In the year 86, when Caesar was still a boy, he was appointed a priest of Jupiter. This office was a perfunctory one and had little real religious significance. In 83 he married Cornelia, the daughter of Cinna, an act which identified him thus early with the Populares; for Cinna was a very prominent leader of that party. It was soon after this that Sulla, the leader of theOptimates, returned from Asia Minor with a victorious army, prepared to take a terrible revenge for the proscription of Marius. Caesar soon fell under his displeasure because of his relationship to Marius. He was ordered to divorce his young wife because she was Cinna's daughter. In this crisis Caesar showed a prominent trait of his character, a trait which led him during all his life to brave every danger rather than allow himself to be controlled. Though but a youth, he refused to obey Sulla's command. A price was set on his head and he was obliged to flee for his life. Often he was in great peril, and once he was taken, and escaped only by bribing his captor. His friends interceded for him, pleading his youth, and finally obtained hispardon, Sulla saying, " Take him, since you will have it so; but I would have you know that the youth for whom you are so earnest, will one day overthrow the aristocracy. I see in him many Mariuses."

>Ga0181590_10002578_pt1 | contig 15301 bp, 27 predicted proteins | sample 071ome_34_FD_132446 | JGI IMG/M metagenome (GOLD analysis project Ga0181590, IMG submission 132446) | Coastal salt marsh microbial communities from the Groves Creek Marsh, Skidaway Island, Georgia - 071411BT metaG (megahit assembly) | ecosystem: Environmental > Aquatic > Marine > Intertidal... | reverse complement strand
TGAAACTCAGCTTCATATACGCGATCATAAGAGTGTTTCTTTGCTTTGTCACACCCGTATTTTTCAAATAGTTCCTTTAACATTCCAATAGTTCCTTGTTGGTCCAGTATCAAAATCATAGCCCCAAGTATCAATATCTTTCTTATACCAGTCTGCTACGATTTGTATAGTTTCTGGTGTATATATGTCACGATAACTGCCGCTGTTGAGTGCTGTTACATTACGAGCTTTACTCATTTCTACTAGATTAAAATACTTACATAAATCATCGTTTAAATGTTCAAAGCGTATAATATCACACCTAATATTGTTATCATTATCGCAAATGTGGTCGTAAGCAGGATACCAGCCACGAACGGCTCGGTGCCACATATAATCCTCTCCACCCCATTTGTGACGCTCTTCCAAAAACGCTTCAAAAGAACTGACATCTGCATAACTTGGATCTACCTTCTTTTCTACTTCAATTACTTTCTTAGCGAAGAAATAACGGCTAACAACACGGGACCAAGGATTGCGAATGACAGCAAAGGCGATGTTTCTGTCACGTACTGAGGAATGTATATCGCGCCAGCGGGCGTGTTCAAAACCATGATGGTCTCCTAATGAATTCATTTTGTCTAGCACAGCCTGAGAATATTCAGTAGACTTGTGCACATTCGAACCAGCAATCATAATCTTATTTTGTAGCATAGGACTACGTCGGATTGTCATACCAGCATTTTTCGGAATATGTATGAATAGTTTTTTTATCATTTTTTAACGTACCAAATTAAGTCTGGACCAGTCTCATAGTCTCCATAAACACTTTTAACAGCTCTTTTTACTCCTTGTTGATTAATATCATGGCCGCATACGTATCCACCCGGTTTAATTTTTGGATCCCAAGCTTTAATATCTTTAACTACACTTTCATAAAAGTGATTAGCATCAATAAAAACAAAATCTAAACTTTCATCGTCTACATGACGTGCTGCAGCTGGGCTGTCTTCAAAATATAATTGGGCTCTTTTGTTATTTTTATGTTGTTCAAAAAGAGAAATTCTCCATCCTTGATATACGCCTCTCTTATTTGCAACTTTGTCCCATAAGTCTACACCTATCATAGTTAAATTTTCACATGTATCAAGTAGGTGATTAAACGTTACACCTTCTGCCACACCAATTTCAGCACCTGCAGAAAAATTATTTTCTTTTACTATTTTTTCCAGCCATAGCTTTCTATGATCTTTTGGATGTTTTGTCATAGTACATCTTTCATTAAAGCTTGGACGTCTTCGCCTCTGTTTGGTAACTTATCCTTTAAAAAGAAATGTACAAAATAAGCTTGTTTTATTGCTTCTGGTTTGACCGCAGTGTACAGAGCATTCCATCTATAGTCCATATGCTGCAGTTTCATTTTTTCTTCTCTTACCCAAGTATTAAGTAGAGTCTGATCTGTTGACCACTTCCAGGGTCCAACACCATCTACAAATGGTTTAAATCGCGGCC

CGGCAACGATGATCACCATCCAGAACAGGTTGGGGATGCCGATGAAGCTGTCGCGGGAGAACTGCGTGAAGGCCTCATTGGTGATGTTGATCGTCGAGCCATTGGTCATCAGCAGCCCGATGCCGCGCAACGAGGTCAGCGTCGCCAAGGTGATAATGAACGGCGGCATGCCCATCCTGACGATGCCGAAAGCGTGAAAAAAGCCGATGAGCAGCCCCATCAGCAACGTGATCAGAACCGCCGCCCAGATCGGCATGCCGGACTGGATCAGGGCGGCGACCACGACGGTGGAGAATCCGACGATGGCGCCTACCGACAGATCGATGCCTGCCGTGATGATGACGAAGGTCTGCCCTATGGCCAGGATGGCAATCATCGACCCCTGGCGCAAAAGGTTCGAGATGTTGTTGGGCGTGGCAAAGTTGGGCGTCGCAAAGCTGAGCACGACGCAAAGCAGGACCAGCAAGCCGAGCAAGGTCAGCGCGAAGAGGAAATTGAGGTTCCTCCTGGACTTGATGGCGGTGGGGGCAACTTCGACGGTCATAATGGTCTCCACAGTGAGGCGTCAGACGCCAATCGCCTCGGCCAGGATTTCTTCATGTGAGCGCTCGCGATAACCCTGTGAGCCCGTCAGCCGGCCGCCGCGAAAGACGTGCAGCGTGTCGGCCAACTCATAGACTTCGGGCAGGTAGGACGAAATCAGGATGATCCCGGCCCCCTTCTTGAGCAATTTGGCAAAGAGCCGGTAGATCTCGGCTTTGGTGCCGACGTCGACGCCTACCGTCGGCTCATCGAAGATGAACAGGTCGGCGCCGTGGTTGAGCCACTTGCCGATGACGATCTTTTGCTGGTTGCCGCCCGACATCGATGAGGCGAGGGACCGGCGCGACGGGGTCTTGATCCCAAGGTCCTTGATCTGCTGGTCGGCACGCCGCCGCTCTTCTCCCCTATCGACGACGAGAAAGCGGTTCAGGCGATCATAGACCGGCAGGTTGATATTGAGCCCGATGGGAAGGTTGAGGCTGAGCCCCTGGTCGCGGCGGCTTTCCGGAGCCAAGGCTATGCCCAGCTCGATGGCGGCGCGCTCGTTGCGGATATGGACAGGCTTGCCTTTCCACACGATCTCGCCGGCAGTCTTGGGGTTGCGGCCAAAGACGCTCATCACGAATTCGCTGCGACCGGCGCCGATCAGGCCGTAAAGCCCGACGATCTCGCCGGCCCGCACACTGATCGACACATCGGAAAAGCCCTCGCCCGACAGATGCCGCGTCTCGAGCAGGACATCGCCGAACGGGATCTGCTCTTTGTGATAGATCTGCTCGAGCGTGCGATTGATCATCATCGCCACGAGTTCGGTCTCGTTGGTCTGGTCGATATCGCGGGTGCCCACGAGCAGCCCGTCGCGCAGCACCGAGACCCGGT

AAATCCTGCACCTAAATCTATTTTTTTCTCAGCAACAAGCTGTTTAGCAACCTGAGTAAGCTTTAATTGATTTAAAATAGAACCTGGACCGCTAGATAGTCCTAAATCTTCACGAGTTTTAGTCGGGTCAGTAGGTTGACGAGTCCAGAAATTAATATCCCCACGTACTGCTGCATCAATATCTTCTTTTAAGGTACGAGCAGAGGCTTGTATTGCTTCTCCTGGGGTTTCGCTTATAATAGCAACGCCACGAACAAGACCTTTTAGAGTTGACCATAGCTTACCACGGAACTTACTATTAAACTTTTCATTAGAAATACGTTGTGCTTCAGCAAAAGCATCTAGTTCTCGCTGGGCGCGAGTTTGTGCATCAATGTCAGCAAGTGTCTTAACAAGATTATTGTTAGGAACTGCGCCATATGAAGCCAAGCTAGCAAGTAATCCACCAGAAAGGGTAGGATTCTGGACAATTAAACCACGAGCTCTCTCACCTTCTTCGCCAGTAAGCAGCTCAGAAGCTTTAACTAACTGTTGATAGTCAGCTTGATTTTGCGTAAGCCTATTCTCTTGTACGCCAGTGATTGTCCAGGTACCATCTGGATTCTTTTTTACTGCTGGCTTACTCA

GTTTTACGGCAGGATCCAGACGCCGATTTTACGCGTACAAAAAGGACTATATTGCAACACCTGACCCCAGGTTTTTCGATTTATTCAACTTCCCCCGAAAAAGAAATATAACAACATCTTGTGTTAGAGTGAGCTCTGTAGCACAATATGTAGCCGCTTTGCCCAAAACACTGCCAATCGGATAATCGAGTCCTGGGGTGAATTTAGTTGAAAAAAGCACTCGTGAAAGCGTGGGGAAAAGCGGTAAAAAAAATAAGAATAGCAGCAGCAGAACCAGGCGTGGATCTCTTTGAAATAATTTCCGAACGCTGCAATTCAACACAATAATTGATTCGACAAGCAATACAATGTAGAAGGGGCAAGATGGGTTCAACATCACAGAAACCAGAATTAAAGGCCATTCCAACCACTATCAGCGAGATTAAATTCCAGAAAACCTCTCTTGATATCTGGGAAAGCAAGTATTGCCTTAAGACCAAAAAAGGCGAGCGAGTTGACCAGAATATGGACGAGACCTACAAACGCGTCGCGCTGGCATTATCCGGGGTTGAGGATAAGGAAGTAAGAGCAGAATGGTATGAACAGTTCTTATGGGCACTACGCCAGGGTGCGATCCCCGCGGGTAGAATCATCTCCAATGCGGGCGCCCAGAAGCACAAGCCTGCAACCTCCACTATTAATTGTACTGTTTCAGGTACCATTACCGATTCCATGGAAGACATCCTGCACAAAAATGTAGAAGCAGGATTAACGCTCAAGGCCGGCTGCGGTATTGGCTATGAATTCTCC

Caesar thinking it safer to leave Italy for a time went to Asia Minor, where he gained some military experience and distinguished himself for valor by saving a comrade's life. Sulla died in 78 and Caesar returned to his family and resumed his studies. He was a diligent and thorough student and doubtless followed the usual course of Greek, rhetoric, grammar, philosophy, and oratory. To be a good speaker was essential to political success, and Caesar was especially anxious to excel in that direction. He gave some public exhibitions of his skill and won much applause; but anxious to perfect himself still farther he went to Rhodes in 76, to study under Apollonius Molon, the most famous teacher of oratory and rhetoric of the day. On this journey, when near Miletus, he was captured by pirates and held for a heavy ransom. He spent some time among them while waiting for the money, arid joined in their sports and games with the greatest freedom, at the same time assuring them that he would hang them all as soon as he was free. They seem to have regarded him with mingled awe and admiration. The ransom was paid. Caesar was released, went at once to Miletus, where he hastily collected a few ships and made a descent on the pirates before they dreamt of danger. He recovered the ransom money and punished the pirates as he had threatened.